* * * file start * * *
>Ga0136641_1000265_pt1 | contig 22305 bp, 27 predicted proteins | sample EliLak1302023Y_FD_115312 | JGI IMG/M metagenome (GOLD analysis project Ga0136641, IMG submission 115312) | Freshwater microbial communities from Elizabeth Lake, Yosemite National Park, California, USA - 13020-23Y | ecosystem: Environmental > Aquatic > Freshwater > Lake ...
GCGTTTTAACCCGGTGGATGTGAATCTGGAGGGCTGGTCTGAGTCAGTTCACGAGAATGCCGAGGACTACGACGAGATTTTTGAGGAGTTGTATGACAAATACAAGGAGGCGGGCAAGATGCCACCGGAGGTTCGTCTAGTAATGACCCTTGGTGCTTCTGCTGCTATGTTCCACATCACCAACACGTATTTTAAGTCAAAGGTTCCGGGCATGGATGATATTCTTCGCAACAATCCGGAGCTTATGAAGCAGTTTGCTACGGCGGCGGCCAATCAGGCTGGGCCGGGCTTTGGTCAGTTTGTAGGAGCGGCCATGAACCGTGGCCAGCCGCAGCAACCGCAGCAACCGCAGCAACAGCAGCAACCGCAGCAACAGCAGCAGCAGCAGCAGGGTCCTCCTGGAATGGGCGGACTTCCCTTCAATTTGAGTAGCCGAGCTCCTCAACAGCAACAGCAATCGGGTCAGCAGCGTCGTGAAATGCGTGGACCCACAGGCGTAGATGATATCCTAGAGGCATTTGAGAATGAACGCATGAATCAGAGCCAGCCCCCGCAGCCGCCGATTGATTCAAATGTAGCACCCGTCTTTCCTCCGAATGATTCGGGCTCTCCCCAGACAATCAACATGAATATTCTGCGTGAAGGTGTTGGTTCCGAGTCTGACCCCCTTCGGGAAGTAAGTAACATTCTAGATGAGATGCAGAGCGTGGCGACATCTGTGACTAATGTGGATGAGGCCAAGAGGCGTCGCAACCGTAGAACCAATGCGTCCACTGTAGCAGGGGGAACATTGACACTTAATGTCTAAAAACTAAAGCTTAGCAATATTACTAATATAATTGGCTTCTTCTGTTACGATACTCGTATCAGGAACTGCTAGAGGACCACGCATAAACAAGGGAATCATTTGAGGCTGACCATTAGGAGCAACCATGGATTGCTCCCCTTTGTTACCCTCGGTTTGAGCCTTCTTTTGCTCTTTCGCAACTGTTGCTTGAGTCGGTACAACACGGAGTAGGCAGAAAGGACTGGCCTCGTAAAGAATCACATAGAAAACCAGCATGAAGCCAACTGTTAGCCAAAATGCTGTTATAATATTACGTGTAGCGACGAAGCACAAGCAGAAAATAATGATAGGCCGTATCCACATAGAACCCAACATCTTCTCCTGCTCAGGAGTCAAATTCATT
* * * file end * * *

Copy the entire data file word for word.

>Ga0136641_1000265_pt1 | contig 22305 bp, 27 predicted proteins | sample EliLak1302023Y_FD_115312 | JGI IMG/M metagenome (GOLD analysis project Ga0136641, IMG submission 115312) | Freshwater microbial communities from Elizabeth Lake, Yosemite National Park, California, USA - 13020-23Y | ecosystem: Environmental > Aquatic > Freshwater > Lake ...
GCGTTTTAACCCGGTGGATGTGAATCTGGAGGGCTGGTCTGAGTCAGTTCACGAGAATGCCGAGGACTACGACGAGATTTTTGAGGAGTTGTATGACAAATACAAGGAGGCGGGCAAGATGCCACCGGAGGTTCGTCTAGTAATGACCCTTGGTGCTTCTGCTGCTATGTTCCACATCACCAACACGTATTTTAAGTCAAAGGTTCCGGGCATGGATGATATTCTTCGCAACAATCCGGAGCTTATGAAGCAGTTTGCTACGGCGGCGGCCAATCAGGCTGGGCCGGGCTTTGGTCAGTTTGTAGGAGCGGCCATGAACCGTGGCCAGCCGCAGCAACCGCAGCAACCGCAGCAACAGCAGCAACCGCAGCAACAGCAGCAGCAGCAGCAGGGTCCTCCTGGAATGGGCGGACTTCCCTTCAATTTGAGTAGCCGAGCTCCTCAACAGCAACAGCAATCGGGTCAGCAGCGTCGTGAAATGCGTGGACCCACAGGCGTAGATGATATCCTAGAGGCATTTGAGAATGAACGCATGAATCAGAGCCAGCCCCCGCAGCCGCCGATTGATTCAAATGTAGCACCCGTCTTTCCTCCGAATGATTCGGGCTCTCCCCAGACAATCAACATGAATATTCTGCGTGAAGGTGTTGGTTCCGAGTCTGACCCCCTTCGGGAAGTAAGTAACATTCTAGATGAGATGCAGAGCGTGGCGACATCTGTGACTAATGTGGATGAGGCCAAGAGGCGTCGCAACCGTAGAACCAATGCGTCCACTGTAGCAGGGGGAACATTGACACTTAATGTCTAAAAACTAAAGCTTAGCAATATTACTAATATAATTGGCTTCTTCTGTTACGATACTCGTATCAGGAACTGCTAGAGGACCACGCATAAACAAGGGAATCATTTGAGGCTGACCATTAGGAGCAACCATGGATTGCTCCCCTTTGTTACCCTCGGTTTGAGCCTTCTTTTGCTCTTTCGCAACTGTTGCTTGAGTCGGTACAACACGGAGTAGGCAGAAAGGACTGGCCTCGTAAAGAATCACATAGAAAACCAGCATGAAGCCAACTGTTAGCCAAAATGCTGTTATAATATTACGTGTAGCGACGAAGCACAAGCAGAAAATAATGATAGGCCGTATCCACATAGAACCCAACATCTTCTCCTGCTCAGGAGTCAAATTCATT